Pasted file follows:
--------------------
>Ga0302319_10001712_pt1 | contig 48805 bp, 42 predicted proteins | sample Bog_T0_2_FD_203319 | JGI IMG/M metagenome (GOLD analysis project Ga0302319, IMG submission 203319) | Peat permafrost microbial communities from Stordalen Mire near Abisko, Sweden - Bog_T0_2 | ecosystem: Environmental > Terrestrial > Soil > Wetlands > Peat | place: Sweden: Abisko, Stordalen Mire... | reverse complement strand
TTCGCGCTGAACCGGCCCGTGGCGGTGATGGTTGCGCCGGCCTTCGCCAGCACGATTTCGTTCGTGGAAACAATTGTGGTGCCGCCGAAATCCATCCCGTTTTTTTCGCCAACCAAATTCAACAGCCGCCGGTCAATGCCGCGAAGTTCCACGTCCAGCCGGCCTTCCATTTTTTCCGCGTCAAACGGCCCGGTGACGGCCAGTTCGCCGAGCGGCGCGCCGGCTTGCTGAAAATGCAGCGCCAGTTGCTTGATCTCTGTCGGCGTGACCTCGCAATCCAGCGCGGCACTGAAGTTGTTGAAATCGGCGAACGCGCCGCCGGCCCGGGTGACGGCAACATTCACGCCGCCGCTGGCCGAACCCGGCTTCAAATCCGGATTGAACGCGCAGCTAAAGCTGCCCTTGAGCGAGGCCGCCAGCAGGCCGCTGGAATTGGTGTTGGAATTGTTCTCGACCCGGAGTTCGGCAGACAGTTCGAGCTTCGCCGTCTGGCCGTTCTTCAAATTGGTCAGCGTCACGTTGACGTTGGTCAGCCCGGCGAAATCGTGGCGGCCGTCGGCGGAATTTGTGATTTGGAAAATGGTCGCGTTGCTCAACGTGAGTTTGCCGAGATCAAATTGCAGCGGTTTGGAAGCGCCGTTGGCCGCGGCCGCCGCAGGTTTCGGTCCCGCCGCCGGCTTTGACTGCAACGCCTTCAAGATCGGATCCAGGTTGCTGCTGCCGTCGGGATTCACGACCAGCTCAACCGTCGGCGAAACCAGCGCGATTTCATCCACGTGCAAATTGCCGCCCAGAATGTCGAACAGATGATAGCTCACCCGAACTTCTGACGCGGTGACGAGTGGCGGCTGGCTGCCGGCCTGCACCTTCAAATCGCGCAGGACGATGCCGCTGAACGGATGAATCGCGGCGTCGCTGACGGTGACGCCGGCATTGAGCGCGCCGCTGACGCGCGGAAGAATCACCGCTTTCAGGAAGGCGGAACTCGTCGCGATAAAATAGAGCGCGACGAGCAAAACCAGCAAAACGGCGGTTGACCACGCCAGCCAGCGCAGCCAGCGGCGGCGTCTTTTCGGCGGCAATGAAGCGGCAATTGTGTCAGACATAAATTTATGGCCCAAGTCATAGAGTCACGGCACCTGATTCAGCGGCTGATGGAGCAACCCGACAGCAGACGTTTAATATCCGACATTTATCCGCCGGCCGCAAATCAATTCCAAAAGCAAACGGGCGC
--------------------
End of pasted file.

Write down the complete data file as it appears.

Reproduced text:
>Ga0302319_10001712_pt1 | contig 48805 bp, 42 predicted proteins | sample Bog_T0_2_FD_203319 | JGI IMG/M metagenome (GOLD analysis project Ga0302319, IMG submission 203319) | Peat permafrost microbial communities from Stordalen Mire near Abisko, Sweden - Bog_T0_2 | ecosystem: Environmental > Terrestrial > Soil > Wetlands > Peat | place: Sweden: Abisko, Stordalen Mire... | reverse complement strand
TTCGCGCTGAACCGGCCCGTGGCGGTGATGGTTGCGCCGGCCTTCGCCAGCACGATTTCGTTCGTGGAAACAATTGTGGTGCCGCCGAAATCCATCCCGTTTTTTTCGCCAACCAAATTCAACAGCCGCCGGTCAATGCCGCGAAGTTCCACGTCCAGCCGGCCTTCCATTTTTTCCGCGTCAAACGGCCCGGTGACGGCCAGTTCGCCGAGCGGCGCGCCGGCTTGCTGAAAATGCAGCGCCAGTTGCTTGATCTCTGTCGGCGTGACCTCGCAATCCAGCGCGGCACTGAAGTTGTTGAAATCGGCGAACGCGCCGCCGGCCCGGGTGACGGCAACATTCACGCCGCCGCTGGCCGAACCCGGCTTCAAATCCGGATTGAACGCGCAGCTAAAGCTGCCCTTGAGCGAGGCCGCCAGCAGGCCGCTGGAATTGGTGTTGGAATTGTTCTCGACCCGGAGTTCGGCAGACAGTTCGAGCTTCGCCGTCTGGCCGTTCTTCAAATTGGTCAGCGTCACGTTGACGTTGGTCAGCCCGGCGAAATCGTGGCGGCCGTCGGCGGAATTTGTGATTTGGAAAATGGTCGCGTTGCTCAACGTGAGTTTGCCGAGATCAAATTGCAGCGGTTTGGAAGCGCCGTTGGCCGCGGCCGCCGCAGGTTTCGGTCCCGCCGCCGGCTTTGACTGCAACGCCTTCAAGATCGGATCCAGGTTGCTGCTGCCGTCGGGATTCACGACCAGCTCAACCGTCGGCGAAACCAGCGCGATTTCATCCACGTGCAAATTGCCGCCCAGAATGTCGAACAGATGATAGCTCACCCGAACTTCTGACGCGGTGACGAGTGGCGGCTGGCTGCCGGCCTGCACCTTCAAATCGCGCAGGACGATGCCGCTGAACGGATGAATCGCGGCGTCGCTGACGGTGACGCCGGCATTGAGCGCGCCGCTGACGCGCGGAAGAATCACCGCTTTCAGGAAGGCGGAACTCGTCGCGATAAAATAGAGCGCGACGAGCAAAACCAGCAAAACGGCGGTTGACCACGCCAGCCAGCGCAGCCAGCGGCGGCGTCTTTTCGGCGGCAATGAAGCGGCAATTGTGTCAGACATAAATTTATGGCCCAAGTCATAGAGTCACGGCACCTGATTCAGCGGCTGATGGAGCAACCCGACAGCAGACGTTTAATATCCGACATTTATCCGCCGGCCGCAAATCAATTCCAAAAGCAAACGGGCGC